A Survival Strategy for Mainstream Media
Powerline's Paul Mirengoff explains in a mere two succinct sentences what the mainstream media must do if it is to survive in the internet epoch:
"The audience for the nightly MSM newscasts are the remnants of a generation that considered the news anchors the most trusted men in America. Why not try to earn that sort of trust from new generations of non-extremist Americans through objective, non-partisan reporting?"
Sounds simple, doesn't? So why can't they do it? They can't because they absolutely believe they already are. As it happens, I am a newspaper journalist by profession and consider myself a creature of the newsroom. That is why it pains me to observe colleagues in print and broadcast news who simply cannot see their own biases.
But what makes Paul's post interesting is his dealing with this question: What if tomorrow the mainstream media did recognize the error of its ways and begin a determined and sustained campaign to return to its finest tradition of covering the news objectively and even-handedly?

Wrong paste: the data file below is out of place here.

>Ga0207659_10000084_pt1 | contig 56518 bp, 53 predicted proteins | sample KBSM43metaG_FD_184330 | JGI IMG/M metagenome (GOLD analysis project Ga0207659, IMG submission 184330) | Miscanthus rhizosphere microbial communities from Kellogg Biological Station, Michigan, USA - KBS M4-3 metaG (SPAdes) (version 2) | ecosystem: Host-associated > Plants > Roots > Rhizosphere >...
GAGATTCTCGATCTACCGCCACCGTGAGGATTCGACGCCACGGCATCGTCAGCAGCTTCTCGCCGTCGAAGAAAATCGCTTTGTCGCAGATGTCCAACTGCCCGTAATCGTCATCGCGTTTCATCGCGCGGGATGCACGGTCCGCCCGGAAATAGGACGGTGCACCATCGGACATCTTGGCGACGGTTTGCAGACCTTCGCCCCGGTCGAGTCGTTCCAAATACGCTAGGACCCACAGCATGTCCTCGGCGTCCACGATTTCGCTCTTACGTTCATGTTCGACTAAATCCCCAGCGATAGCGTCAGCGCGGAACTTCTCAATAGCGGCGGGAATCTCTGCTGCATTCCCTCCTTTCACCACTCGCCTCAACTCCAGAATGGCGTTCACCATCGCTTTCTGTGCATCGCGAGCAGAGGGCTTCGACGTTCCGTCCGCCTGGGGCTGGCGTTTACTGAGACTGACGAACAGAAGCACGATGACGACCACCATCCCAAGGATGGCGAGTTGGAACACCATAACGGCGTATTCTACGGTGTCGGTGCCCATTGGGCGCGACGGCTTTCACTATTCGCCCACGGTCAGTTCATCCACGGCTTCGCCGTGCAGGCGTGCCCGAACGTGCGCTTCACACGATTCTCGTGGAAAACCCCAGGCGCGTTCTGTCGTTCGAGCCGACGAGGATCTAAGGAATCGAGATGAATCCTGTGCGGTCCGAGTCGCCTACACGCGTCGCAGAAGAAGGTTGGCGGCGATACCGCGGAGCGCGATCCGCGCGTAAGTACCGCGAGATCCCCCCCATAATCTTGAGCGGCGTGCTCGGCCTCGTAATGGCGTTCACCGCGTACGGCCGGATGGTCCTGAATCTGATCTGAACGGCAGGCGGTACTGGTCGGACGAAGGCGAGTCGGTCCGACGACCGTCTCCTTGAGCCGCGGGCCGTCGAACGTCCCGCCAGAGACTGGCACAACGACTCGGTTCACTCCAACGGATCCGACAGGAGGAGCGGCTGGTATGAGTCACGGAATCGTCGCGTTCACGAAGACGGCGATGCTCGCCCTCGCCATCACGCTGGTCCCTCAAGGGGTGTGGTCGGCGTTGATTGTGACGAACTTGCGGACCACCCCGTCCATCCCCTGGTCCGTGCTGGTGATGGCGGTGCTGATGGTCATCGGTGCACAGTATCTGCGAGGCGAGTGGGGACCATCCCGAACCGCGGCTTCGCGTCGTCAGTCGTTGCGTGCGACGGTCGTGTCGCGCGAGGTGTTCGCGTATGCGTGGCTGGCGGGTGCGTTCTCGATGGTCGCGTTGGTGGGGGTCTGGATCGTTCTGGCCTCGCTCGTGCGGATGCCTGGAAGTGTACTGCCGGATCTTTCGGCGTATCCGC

As Paul explains, the left side of the Blogosphere would go crazy, as they have been in recent weeks over remarks by NBC's Tim Russert and The Washington Post's Deborah Howell pointing out that the Jack Abramoff scandal is not a GOP exclusive.
Go here for the rest of Paul's post, which includes links to a couple of other thoughtful takes on the issue.
UPDATE: The Kos-Moveon Effect
That's what Glenn Reynolds at Instapundit dubs the same process described above but at work in the political universe. Here's The Washington Post news report describing the process in the Alito hearings fight on Capitol Hill.
The Washington Post